Top: The 1873 painting of The Jubilee Singers by Edmund Havel, Queen Victoria court painter. Men from left: Benjamin Holmes, Isaac Dickerson, Thomas Rutling, Edmund Walkins. Women from left: Mabel Lewis, Minnie Tate, Ella Sheppard, Jennie Jackson, Julia Jackson, Maggie Porter, Georgia Gordon. (From www. civilwarshades.org/jubilee-singers-at-court/); Middle: United in Jubilation Mass Choir with Deborah Thomson directing (center); Bottom from left: Honami Moriguchi and Arisa Sakaguchi are
students from Osaka, Japan studying English at the Dominican
University in San Rafael. They are staying at the home of Denise Ruelas, one of the choir members (center). Noah Griffin singing “Where You There.”
By Godfrey Lee
The United in Marin Church celebrated the spirituals at a United in Jubilation Concert on Friday February 8. The concert, held at the Hamilton Center in Novato, was sold out and had to turn people away. Among the featured songs were: “Lift Every Voice and Sing,” “Rise, Shine, For Thy Light is A-Comin,” “Keep Your Lamps,” “Eziekel Saw the Wheel and “Roll Jordon Roll.”
Deborah Thomson directed the 68-member United in Jubilation Mass Choir. Other performers included Noah Griffin, Rev. Ann Jefferson, Crook-T, Pablo Ballora, Citrina Niles and Beverly Freeman. Debbie Sweeny, Laurie Steese and Madeline Crawford danced as the United in Jubilation Dancers to “Wade In The Water.”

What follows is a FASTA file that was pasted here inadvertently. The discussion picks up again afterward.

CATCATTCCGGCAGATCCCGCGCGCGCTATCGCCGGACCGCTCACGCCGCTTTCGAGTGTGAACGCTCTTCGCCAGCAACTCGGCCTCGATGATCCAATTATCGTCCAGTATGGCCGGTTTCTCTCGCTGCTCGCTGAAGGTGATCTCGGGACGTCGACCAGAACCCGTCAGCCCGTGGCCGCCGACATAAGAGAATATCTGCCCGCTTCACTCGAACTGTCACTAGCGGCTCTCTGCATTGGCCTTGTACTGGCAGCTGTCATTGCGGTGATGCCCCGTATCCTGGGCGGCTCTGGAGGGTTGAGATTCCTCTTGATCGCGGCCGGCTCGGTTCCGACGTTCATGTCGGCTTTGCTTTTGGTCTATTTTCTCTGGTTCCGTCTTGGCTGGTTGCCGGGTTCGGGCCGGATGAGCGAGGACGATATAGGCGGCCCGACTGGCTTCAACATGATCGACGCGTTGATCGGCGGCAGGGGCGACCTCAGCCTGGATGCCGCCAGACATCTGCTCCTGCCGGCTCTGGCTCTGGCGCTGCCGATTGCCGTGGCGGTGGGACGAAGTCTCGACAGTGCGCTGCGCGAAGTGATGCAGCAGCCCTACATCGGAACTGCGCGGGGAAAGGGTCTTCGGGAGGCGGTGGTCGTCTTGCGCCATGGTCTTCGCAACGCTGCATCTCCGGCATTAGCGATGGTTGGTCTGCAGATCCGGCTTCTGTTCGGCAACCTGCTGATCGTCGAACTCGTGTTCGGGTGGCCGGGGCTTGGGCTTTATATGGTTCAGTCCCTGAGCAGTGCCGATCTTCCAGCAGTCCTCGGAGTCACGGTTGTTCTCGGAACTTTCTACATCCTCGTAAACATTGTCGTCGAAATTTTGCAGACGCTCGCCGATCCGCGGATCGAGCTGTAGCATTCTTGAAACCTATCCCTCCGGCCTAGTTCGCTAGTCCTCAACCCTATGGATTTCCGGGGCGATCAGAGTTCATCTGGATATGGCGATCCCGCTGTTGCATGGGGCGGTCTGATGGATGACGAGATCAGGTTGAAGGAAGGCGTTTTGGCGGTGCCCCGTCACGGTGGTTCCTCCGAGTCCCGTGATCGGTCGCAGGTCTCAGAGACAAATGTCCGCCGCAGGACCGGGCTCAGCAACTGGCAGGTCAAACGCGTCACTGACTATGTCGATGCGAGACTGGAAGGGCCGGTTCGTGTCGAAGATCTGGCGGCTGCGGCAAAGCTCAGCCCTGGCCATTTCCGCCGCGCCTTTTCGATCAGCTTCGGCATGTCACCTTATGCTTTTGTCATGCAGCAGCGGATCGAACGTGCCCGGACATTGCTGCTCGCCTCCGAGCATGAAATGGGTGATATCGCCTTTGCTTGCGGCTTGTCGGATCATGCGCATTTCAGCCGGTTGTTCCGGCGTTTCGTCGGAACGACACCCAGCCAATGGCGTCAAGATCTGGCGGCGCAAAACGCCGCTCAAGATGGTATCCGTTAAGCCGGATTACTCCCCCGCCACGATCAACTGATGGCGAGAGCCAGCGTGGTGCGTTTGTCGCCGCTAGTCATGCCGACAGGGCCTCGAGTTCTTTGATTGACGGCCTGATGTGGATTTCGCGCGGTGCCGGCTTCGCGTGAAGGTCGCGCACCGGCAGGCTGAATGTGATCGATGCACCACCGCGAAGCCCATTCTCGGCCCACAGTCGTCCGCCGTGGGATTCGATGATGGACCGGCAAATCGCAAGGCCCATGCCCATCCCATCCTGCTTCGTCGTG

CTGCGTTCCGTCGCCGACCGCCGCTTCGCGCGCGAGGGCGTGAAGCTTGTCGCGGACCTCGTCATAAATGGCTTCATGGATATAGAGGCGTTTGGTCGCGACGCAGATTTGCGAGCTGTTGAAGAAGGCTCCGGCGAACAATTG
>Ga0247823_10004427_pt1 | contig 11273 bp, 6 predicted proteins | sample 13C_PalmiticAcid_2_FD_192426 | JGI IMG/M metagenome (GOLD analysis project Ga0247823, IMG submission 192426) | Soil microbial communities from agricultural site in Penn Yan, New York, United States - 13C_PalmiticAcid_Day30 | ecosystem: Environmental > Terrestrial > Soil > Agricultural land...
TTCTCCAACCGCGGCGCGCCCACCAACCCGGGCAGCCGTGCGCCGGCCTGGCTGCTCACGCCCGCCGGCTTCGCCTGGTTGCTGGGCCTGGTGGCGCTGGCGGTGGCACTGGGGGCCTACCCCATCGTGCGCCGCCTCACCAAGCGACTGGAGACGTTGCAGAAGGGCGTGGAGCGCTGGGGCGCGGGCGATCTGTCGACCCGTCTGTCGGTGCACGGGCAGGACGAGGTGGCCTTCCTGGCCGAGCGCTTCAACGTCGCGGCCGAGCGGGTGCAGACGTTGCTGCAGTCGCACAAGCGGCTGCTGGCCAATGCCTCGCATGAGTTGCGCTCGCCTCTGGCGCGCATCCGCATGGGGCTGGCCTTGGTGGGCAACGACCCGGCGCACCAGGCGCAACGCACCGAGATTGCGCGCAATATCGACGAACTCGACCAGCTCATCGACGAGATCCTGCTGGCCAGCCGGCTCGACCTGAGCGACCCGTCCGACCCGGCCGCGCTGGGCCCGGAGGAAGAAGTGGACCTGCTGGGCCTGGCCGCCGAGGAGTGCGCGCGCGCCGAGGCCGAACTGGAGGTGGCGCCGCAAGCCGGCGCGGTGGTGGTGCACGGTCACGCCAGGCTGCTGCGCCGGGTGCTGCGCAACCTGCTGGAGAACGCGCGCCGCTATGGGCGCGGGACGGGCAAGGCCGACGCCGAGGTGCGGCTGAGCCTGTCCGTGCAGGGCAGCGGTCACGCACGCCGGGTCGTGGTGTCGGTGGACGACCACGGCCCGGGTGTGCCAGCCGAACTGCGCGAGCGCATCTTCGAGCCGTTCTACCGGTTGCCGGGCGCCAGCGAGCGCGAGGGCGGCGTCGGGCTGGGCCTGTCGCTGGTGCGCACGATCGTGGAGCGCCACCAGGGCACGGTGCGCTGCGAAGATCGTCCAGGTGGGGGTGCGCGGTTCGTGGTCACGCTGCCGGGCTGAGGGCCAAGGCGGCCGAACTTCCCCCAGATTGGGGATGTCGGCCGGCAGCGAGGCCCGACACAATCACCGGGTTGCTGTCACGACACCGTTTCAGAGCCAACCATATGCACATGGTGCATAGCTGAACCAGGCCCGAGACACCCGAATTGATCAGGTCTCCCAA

Noah Griffin gave a tribute to the Fisk Jubilee Singers from Fisk University, a historical Black University founded in Nashville Tennessee in 1866. George L. White, Fisk’s treasurer and music professor, created the nine-member choral ensemble of students and accompanied them on tour in 1871 to raise money for the school. In the original group, all but two of the singers were slaves.
As the singers traveled and performed in small towns, they eventually decided not to perform in the “minstrel” style of their day but to sing plantation songs, the songs that they knew.
The singers earned $50 in an early concert in Cincinnati, which they donated to victims of the 1871 fire in Chicago.
White, in a gesture of hope and encouragement, named them “The Jubilee Singers,” a Biblical reference to the year of Jubilee in the Book of Leviticus, Chapter 25. In 1872, the group sang at the World Peace Festival in Boston, and at the White House to President Ulysses S. Grant.
In 1873, the group grew to 11 members and toured Europe for the first time. Queen Victoria of England was very impressed with the singer, and gave them money
that was used to construct Jubilee Hall, the university’s first permanent building and one of the oldest structures on campus.